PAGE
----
Beefy Boxes and Bandwidth Generously Provided by pair Networks
Just another Perl shrine

Size of sequences in fastafile

by Sofie (Acolyte)
on Feb 29, 2020 at 13:07 UTC ( #11113575=perlquestion: print w/replies, xml ) Need Help??

Sofie has asked for the wisdom of the Perl Monks concerning the following question:

Hi I have a fasta file containing a number of sequences. I would like to extract only the sequences that are of a specific length (lets's say >10 nt). The sequences are wrapped with new lines, so when trying to read into an array, each line becomes an element. How can I removed these? I have tried join, but it also removes the newline between sequences and puts all of it into single string. How do I separate each sequence into an element or string?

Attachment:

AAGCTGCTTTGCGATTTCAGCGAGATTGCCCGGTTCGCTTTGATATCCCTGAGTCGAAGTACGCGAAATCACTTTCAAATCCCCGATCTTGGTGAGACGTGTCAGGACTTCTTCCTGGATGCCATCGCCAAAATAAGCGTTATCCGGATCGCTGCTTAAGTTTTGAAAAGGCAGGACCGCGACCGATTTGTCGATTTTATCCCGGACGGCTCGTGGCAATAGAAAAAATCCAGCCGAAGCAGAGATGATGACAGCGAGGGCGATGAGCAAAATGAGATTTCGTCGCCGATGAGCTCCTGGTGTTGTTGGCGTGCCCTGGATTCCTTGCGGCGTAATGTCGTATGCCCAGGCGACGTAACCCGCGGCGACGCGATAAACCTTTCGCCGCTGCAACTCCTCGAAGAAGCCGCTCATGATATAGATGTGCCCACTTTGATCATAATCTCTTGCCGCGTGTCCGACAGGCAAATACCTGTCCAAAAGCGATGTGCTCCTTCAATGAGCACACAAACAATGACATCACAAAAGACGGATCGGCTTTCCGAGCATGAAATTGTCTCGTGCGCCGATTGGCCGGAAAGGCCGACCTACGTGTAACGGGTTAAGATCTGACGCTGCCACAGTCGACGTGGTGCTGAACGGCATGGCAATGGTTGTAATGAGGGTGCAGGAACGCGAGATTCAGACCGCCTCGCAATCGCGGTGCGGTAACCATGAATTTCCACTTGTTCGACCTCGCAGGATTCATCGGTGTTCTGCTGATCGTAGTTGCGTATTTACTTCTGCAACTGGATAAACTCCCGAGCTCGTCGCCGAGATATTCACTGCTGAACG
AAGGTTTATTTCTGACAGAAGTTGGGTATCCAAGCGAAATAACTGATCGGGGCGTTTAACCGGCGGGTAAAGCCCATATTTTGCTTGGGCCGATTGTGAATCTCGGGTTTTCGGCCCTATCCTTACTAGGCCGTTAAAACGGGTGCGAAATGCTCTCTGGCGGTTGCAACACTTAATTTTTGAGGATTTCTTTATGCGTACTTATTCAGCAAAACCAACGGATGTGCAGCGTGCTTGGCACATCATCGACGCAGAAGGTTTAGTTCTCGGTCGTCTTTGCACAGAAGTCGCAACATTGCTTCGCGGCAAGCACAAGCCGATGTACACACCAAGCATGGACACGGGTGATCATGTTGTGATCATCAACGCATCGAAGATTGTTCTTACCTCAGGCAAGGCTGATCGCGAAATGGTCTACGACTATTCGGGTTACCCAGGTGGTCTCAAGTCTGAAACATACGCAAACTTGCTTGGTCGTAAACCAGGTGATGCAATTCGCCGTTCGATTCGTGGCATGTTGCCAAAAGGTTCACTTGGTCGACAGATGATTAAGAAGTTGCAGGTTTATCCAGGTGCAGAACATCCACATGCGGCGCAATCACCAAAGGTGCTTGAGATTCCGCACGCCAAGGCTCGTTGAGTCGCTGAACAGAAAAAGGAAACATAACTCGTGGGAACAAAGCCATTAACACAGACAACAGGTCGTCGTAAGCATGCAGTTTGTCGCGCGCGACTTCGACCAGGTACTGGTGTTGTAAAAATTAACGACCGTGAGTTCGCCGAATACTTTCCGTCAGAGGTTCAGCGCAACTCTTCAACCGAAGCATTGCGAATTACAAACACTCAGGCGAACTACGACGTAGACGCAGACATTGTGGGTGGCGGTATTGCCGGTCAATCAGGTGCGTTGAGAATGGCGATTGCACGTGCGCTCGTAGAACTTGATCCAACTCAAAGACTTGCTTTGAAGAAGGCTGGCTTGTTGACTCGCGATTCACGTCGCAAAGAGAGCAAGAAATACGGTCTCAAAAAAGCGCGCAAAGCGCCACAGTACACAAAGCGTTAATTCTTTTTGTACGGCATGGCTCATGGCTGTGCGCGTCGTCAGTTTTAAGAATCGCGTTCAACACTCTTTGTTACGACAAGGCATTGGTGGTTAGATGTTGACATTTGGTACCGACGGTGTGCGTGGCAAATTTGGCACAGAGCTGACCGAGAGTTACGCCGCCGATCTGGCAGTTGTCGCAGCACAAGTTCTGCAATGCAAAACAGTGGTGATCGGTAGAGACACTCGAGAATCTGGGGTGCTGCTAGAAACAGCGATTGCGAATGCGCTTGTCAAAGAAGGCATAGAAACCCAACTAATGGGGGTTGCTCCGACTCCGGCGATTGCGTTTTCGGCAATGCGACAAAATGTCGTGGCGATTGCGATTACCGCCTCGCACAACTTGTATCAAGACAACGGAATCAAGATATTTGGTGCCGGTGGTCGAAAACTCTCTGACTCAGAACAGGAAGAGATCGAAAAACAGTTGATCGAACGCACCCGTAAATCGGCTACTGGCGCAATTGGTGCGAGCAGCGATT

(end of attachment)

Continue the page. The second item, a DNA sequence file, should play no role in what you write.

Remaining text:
The file looks something like this:

Output should be only the second sequence in this case.
#!/usr/bin/perl -w #open the fastfile Genes.fasta open (GENES, "Genes.fasta") or die "Could not open file"; chomp (@seq = <GENES>); $seq = join ("\n", @seq); $lengthseq = length $seq; #min length of the seq $minlength = 10; #if length is over a certain size, print if ($lengthseq > $minlength){ print $seq; } else {print "No sequence is over $minlength;" }

Replies are listed 'Best First'.
Re: Size of sequences in fastafile
by zubenel0 (Sexton) on Mar 01, 2020 at 07:18 UTC
    Tasks like this can be solved by using BioPerl.